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Estibaliz Urarte
Communications Manager

Health emigration in rare diseases: what do we know?

Zebra migrating in Botswana
A recent study sheds some light on this poorly known issue using artificial intelligence tools.

In some countries, treatments for rare diseases are not available for the general population, so families often choose to emigrate to have access to adequate therapies. Unfortunately, there is very little information available about this matter. In this context, a group of Polish researchers recently published an article entitled Literature Review on Health Emigration in Rare Diseases—A Machine Learning Perspective”, which explores the topic of health emigration in rare diseases from a machine learning (ML) perspective. The study discusses the challenges and opportunities of using these innovative techniques to analyse the available literature on this phenomenon. First, the authors point out that “technological advances are making machine learning tools an attractive alternative to classical methods, and the technical barriers to using ML are decreasing thanks to available open-source software". Nevertheless, the article also notes that there are still associated challenges: problems with data quality, data privacy, and bias in the data. Additionally, there may be challenges associated with selecting appropriate machine learning algorithms and interpreting the results of these analyses.

The article also mentions the opportunities machine learning offers in this unmapped field. ML techniques applied to review the literature on health emigration in rare diseases can help identify patterns and trends that may not be immediately apparent through traditional methods. Machine learning can also help researchers identify gaps in the existing literature and prioritise areas for future research. Additionally, artificial intelligence can be used to develop predictive models, which can help healthcare providers and policymakers make more informed decisions about how to address health emigration in rare diseases.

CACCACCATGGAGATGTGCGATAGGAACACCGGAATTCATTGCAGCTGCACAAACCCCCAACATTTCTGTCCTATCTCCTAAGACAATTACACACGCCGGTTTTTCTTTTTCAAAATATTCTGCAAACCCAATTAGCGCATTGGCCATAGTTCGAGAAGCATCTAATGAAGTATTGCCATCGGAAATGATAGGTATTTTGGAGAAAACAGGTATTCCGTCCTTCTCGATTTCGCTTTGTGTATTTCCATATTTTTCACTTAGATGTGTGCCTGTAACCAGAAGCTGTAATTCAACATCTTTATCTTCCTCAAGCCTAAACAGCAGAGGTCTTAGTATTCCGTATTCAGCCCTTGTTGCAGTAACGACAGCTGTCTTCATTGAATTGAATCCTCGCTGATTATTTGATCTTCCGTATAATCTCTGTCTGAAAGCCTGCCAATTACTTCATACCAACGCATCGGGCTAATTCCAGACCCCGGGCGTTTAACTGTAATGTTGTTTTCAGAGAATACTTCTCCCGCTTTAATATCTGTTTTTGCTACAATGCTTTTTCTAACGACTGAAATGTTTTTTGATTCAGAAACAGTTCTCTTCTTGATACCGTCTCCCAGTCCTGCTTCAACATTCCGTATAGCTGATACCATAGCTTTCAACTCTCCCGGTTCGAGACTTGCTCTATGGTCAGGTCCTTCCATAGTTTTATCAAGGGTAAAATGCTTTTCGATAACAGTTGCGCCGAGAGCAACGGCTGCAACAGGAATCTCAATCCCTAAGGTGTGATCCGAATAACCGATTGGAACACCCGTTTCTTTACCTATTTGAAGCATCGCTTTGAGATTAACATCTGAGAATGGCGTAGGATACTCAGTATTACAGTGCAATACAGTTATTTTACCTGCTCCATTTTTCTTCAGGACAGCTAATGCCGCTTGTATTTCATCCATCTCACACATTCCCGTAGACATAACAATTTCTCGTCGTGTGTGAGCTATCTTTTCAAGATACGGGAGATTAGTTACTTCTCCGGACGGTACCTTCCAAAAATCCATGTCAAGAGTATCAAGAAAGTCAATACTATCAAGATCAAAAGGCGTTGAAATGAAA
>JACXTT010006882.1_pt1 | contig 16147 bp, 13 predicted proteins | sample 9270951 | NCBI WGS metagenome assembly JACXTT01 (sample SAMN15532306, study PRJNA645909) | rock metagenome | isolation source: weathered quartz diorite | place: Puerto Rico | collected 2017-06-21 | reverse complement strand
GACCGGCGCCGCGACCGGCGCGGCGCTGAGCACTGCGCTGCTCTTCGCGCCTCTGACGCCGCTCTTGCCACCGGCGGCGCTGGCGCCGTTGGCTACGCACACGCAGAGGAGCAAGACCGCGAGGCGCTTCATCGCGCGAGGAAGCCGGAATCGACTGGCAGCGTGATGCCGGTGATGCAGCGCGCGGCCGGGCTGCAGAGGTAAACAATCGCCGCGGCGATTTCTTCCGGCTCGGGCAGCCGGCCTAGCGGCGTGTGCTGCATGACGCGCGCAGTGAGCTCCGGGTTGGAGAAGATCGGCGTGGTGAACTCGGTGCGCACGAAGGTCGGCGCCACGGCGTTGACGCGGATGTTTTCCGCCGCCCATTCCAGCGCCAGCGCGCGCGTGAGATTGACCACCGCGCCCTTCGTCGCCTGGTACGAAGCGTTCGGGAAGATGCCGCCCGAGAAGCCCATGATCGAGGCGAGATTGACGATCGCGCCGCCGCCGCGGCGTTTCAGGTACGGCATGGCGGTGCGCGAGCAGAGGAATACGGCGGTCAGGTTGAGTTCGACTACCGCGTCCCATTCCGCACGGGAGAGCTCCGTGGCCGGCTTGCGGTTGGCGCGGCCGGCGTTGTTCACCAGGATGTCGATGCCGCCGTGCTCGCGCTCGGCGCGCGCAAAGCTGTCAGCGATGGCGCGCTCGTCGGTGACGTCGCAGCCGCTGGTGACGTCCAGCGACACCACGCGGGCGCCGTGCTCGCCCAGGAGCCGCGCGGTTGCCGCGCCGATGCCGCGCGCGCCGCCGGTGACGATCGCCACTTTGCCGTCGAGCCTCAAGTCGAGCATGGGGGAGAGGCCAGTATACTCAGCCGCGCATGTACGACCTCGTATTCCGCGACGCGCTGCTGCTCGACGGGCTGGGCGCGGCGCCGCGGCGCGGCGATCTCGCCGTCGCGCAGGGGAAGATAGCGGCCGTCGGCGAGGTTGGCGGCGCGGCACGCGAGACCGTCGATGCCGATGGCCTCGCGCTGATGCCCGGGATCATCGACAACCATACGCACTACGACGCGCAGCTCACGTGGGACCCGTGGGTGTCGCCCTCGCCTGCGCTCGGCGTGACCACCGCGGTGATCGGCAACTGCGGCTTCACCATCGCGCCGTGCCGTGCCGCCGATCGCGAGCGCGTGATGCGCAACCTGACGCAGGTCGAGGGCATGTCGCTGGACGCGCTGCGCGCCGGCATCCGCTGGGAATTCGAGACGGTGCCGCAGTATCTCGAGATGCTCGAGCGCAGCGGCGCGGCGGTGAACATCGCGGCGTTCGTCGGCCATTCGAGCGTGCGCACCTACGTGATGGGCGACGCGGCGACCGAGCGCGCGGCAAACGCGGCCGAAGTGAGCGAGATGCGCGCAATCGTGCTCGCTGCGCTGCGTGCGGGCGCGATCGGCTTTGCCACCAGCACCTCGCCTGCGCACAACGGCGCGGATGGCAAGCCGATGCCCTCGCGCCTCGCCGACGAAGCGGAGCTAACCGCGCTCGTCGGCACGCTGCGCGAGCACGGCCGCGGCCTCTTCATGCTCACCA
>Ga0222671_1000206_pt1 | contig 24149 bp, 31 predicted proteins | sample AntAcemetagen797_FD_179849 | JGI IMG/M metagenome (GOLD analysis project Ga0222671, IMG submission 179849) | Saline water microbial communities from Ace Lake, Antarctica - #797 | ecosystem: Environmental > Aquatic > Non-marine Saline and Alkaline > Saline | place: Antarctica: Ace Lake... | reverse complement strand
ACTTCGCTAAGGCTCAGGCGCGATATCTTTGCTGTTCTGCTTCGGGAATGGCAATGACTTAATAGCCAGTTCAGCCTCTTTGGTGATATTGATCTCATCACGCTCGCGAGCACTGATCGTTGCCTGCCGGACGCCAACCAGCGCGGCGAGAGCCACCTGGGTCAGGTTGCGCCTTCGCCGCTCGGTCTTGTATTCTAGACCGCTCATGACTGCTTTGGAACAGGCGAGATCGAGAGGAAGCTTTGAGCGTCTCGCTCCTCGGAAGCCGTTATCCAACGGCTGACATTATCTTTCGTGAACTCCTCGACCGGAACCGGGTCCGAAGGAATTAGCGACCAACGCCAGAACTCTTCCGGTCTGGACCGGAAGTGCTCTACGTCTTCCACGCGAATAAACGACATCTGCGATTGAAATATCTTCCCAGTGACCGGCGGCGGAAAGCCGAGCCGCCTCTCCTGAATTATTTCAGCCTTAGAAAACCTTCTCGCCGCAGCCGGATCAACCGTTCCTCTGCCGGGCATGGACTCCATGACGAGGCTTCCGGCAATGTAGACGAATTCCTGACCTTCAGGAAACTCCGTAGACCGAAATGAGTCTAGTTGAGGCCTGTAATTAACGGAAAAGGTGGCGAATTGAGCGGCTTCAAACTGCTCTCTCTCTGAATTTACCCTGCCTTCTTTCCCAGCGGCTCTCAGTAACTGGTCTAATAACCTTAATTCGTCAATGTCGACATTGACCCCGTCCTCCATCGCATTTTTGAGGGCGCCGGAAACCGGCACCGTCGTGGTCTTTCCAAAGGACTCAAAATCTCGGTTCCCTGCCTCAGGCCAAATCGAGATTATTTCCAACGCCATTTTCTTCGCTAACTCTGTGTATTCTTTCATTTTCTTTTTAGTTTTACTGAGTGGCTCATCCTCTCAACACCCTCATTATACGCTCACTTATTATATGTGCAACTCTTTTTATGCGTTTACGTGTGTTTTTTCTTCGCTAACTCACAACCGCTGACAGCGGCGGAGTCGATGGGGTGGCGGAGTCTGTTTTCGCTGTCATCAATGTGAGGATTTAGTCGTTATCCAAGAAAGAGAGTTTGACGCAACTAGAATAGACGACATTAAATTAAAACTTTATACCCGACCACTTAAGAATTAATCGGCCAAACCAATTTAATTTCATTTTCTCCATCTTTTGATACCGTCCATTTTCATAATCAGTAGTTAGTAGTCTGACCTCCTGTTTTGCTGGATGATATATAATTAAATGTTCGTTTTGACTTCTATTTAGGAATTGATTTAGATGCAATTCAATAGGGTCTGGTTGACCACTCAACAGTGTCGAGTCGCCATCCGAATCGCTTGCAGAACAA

The authors elucidate that discussions on this type of emigration typically centre around health inequalities, gaps in access to treatment, problems with orphan drug reimbursement, and the need for policy change.

The general conclusion is that additional research is needed on this topic, as the more we know about it, the better we will find policy solutions to address it.


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